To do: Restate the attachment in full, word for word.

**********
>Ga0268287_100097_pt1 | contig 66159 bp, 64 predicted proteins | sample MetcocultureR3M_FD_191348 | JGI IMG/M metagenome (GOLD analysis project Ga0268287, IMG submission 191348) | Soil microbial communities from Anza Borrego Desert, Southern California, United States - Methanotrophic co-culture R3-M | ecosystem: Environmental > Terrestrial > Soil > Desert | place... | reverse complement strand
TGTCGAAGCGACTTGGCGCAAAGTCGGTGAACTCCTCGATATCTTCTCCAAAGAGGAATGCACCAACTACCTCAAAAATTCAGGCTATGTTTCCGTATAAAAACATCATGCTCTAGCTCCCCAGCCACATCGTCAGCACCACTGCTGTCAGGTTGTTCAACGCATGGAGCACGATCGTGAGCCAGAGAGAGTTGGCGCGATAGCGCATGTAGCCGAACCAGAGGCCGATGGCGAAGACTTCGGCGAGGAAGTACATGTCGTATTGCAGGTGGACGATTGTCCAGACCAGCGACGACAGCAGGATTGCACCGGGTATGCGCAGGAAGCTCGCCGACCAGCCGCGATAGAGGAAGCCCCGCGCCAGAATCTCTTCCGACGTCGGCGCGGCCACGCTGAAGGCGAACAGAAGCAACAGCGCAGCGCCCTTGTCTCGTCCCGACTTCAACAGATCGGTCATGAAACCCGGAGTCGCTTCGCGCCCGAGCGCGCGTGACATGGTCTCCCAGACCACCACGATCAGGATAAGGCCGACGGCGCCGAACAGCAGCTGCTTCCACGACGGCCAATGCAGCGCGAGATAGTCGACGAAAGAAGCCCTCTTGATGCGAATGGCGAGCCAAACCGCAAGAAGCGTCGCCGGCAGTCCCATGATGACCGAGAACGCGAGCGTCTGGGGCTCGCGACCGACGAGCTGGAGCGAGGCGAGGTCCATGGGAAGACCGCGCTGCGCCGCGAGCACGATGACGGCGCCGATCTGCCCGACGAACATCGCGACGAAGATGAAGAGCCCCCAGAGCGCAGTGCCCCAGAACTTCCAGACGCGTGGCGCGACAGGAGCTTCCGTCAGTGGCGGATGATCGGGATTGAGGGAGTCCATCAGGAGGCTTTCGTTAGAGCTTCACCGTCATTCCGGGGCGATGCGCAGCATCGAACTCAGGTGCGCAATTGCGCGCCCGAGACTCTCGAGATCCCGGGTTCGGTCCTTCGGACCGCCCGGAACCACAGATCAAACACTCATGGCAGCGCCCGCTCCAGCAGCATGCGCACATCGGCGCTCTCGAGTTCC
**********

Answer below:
>Ga0268287_100097_pt1 | contig 66159 bp, 64 predicted proteins | sample MetcocultureR3M_FD_191348 | JGI IMG/M metagenome (GOLD analysis project Ga0268287, IMG submission 191348) | Soil microbial communities from Anza Borrego Desert, Southern California, United States - Methanotrophic co-culture R3-M | ecosystem: Environmental > Terrestrial > Soil > Desert | place... | reverse complement strand
TGTCGAAGCGACTTGGCGCAAAGTCGGTGAACTCCTCGATATCTTCTCCAAAGAGGAATGCACCAACTACCTCAAAAATTCAGGCTATGTTTCCGTATAAAAACATCATGCTCTAGCTCCCCAGCCACATCGTCAGCACCACTGCTGTCAGGTTGTTCAACGCATGGAGCACGATCGTGAGCCAGAGAGAGTTGGCGCGATAGCGCATGTAGCCGAACCAGAGGCCGATGGCGAAGACTTCGGCGAGGAAGTACATGTCGTATTGCAGGTGGACGATTGTCCAGACCAGCGACGACAGCAGGATTGCACCGGGTATGCGCAGGAAGCTCGCCGACCAGCCGCGATAGAGGAAGCCCCGCGCCAGAATCTCTTCCGACGTCGGCGCGGCCACGCTGAAGGCGAACAGAAGCAACAGCGCAGCGCCCTTGTCTCGTCCCGACTTCAACAGATCGGTCATGAAACCCGGAGTCGCTTCGCGCCCGAGCGCGCGTGACATGGTCTCCCAGACCACCACGATCAGGATAAGGCCGACGGCGCCGAACAGCAGCTGCTTCCACGACGGCCAATGCAGCGCGAGATAGTCGACGAAAGAAGCCCTCTTGATGCGAATGGCGAGCCAAACCGCAAGAAGCGTCGCCGGCAGTCCCATGATGACCGAGAACGCGAGCGTCTGGGGCTCGCGACCGACGAGCTGGAGCGAGGCGAGGTCCATGGGAAGACCGCGCTGCGCCGCGAGCACGATGACGGCGCCGATCTGCCCGACGAACATCGCGACGAAGATGAAGAGCCCCCAGAGCGCAGTGCCCCAGAACTTCCAGACGCGTGGCGCGACAGGAGCTTCCGTCAGTGGCGGATGATCGGGATTGAGGGAGTCCATCAGGAGGCTTTCGTTAGAGCTTCACCGTCATTCCGGGGCGATGCGCAGCATCGAACTCAGGTGCGCAATTGCGCGCCCGAGACTCTCGAGATCCCGGGTTCGGTCCTTCGGACCGCCCGGAACCACAGATCAAACACTCATGGCAGCGCCCGCTCCAGCAGCATGCGCACATCGGCGCTCTCGAGTTCC